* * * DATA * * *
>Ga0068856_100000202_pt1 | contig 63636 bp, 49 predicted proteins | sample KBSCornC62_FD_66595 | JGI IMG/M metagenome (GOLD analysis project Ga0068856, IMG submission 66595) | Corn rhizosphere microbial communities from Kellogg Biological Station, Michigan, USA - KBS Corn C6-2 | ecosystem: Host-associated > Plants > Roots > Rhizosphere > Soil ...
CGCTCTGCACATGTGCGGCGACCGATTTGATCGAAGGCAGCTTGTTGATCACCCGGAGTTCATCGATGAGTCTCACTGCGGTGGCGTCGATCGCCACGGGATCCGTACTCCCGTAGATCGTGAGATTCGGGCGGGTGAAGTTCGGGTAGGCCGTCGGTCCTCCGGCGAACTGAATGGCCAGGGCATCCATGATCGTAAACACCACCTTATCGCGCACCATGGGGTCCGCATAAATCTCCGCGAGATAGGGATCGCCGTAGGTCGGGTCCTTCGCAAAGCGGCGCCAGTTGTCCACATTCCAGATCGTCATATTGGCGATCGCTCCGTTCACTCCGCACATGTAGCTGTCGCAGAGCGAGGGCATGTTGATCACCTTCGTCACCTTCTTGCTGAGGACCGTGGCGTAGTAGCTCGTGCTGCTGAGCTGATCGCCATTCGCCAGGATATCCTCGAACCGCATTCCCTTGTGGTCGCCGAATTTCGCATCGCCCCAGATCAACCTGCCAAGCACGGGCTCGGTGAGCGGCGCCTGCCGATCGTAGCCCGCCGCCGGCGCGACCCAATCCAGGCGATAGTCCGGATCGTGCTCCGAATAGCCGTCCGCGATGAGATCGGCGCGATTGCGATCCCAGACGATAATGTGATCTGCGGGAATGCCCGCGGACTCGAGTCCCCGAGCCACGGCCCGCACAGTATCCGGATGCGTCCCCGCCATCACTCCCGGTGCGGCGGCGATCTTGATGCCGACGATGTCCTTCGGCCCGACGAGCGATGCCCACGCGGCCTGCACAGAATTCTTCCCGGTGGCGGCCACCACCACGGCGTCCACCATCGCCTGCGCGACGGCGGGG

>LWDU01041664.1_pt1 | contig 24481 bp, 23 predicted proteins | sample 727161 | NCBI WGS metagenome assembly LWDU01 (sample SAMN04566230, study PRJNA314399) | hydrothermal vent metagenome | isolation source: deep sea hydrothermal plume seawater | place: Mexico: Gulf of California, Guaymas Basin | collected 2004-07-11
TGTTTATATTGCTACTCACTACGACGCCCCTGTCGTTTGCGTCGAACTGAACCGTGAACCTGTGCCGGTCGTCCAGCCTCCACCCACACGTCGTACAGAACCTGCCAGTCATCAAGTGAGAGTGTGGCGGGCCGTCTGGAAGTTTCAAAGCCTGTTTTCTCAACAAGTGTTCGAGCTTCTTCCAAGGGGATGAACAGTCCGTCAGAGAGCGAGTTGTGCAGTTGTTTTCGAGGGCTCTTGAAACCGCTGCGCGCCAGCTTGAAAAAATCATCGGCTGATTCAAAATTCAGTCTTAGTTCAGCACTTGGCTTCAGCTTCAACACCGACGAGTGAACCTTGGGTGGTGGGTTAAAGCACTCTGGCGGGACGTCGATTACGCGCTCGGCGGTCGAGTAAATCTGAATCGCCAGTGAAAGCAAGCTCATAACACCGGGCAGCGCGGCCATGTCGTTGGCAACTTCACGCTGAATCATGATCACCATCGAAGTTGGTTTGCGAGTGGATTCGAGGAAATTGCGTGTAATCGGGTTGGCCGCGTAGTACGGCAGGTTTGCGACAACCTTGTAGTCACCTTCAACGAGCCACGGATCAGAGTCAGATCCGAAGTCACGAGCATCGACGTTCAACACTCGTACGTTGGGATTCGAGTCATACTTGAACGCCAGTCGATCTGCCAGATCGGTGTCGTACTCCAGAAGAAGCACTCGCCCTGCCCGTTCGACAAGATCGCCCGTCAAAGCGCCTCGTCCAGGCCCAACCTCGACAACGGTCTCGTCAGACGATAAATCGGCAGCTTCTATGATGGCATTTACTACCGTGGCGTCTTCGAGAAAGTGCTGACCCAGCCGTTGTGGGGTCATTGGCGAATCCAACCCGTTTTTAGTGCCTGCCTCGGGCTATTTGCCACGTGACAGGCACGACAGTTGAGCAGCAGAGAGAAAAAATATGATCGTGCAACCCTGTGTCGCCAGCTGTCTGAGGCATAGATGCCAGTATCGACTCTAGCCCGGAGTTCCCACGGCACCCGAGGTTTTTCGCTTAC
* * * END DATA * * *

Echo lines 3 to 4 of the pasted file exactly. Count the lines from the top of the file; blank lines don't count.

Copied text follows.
>LWDU01041664.1_pt1 | contig 24481 bp, 23 predicted proteins | sample 727161 | NCBI WGS metagenome assembly LWDU01 (sample SAMN04566230, study PRJNA314399) | hydrothermal vent metagenome | isolation source: deep sea hydrothermal plume seawater | place: Mexico: Gulf of California, Guaymas Basin | collected 2004-07-11
TGTTTATATTGCTACTCACTACGACGCCCCTGTCGTTTGCGTCGAACTGAACCGTGAACCTGTGCCGGTCGTCCAGCCTCCACCCACACGTCGTACAGAACCTGCCAGTCATCAAGTGAGAGTGTGGCGGGCCGTCTGGAAGTTTCAAAGCCTGTTTTCTCAACAAGTGTTCGAGCTTCTTCCAAGGGGATGAACAGTCCGTCAGAGAGCGAGTTGTGCAGTTGTTTTCGAGGGCTCTTGAAACCGCTGCGCGCCAGCTTGAAAAAATCATCGGCTGATTCAAAATTCAGTCTTAGTTCAGCACTTGGCTTCAGCTTCAACACCGACGAGTGAACCTTGGGTGGTGGGTTAAAGCACTCTGGCGGGACGTCGATTACGCGCTCGGCGGTCGAGTAAATCTGAATCGCCAGTGAAAGCAAGCTCATAACACCGGGCAGCGCGGCCATGTCGTTGGCAACTTCACGCTGAATCATGATCACCATCGAAGTTGGTTTGCGAGTGGATTCGAGGAAATTGCGTGTAATCGGGTTGGCCGCGTAGTACGGCAGGTTTGCGACAACCTTGTAGTCACCTTCAACGAGCCACGGATCAGAGTCAGATCCGAAGTCACGAGCATCGACGTTCAACACTCGTACGTTGGGATTCGAGTCATACTTGAACGCCAGTCGATCTGCCAGATCGGTGTCGTACTCCAGAAGAAGCACTCGCCCTGCCCGTTCGACAAGATCGCCCGTCAAAGCGCCTCGTCCAGGCCCAACCTCGACAACGGTCTCGTCAGACGATAAATCGGCAGCTTCTATGATGGCATTTACTACCGTGGCGTCTTCGAGAAAGTGCTGACCCAGCCGTTGTGGGGTCATTGGCGAATCCAACCCGTTTTTAGTGCCTGCCTCGGGCTATTTGCCACGTGACAGGCACGACAGTTGAGCAGCAGAGAGAAAAAATATGATCGTGCAACCCTGTGTCGCCAGCTGTCTGAGGCATAGATGCCAGTATCGACTCTAGCCCGGAGTTCCCACGGCACCCGAGGTTTTTCGCTTAC